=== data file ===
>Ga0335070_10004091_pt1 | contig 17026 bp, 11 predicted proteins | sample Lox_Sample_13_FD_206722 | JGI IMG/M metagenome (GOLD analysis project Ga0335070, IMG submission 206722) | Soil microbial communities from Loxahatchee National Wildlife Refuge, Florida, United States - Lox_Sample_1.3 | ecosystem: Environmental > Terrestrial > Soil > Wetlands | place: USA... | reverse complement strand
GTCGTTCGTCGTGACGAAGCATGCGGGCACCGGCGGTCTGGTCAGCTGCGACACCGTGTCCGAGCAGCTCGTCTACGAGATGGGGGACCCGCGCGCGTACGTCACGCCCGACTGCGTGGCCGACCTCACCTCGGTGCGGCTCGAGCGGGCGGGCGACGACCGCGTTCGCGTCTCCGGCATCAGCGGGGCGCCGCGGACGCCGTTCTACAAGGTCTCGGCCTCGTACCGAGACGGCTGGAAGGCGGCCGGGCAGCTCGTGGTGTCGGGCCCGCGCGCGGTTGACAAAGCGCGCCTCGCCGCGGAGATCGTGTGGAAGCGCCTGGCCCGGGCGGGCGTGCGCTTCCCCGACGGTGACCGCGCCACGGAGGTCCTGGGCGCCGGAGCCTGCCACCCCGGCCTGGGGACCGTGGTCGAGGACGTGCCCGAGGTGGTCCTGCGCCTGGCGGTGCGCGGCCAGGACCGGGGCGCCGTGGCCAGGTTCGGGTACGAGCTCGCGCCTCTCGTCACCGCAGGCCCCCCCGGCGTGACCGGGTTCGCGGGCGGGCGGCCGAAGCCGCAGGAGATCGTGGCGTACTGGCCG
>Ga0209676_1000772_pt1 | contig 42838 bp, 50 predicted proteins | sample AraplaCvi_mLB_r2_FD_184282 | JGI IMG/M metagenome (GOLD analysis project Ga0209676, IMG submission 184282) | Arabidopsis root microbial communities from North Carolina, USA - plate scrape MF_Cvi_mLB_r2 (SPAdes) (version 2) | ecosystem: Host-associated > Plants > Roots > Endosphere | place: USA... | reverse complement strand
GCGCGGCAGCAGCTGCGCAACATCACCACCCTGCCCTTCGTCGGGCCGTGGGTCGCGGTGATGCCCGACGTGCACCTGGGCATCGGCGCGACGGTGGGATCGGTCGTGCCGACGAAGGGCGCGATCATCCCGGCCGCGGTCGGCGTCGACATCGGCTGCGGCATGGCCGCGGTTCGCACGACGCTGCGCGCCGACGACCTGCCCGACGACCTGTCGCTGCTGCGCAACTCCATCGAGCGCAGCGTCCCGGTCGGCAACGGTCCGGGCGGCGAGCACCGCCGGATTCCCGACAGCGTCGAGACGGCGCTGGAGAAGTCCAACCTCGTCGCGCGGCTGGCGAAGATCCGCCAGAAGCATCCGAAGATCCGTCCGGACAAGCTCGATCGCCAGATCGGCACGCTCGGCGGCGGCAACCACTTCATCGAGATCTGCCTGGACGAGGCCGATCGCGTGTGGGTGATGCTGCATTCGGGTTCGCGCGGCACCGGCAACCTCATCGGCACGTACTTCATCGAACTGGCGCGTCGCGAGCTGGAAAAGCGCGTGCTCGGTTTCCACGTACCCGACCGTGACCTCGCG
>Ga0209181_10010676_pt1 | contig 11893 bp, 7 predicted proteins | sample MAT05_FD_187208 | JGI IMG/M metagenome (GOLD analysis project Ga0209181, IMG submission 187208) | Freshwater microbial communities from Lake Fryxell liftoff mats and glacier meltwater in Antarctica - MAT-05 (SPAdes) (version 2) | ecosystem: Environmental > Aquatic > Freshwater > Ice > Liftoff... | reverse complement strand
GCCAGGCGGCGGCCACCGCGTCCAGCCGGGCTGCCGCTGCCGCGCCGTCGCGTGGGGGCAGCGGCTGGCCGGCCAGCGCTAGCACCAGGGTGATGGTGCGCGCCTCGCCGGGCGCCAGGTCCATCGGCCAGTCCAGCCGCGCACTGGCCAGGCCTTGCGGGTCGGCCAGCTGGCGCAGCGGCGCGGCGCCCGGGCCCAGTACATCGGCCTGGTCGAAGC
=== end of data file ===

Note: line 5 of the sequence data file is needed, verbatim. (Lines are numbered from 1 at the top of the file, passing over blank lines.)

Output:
>Ga0209181_10010676_pt1 | contig 11893 bp, 7 predicted proteins | sample MAT05_FD_187208 | JGI IMG/M metagenome (GOLD analysis project Ga0209181, IMG submission 187208) | Freshwater microbial communities from Lake Fryxell liftoff mats and glacier meltwater in Antarctica - MAT-05 (SPAdes) (version 2) | ecosystem: Environmental > Aquatic > Freshwater > Ice > Liftoff... | reverse complement strand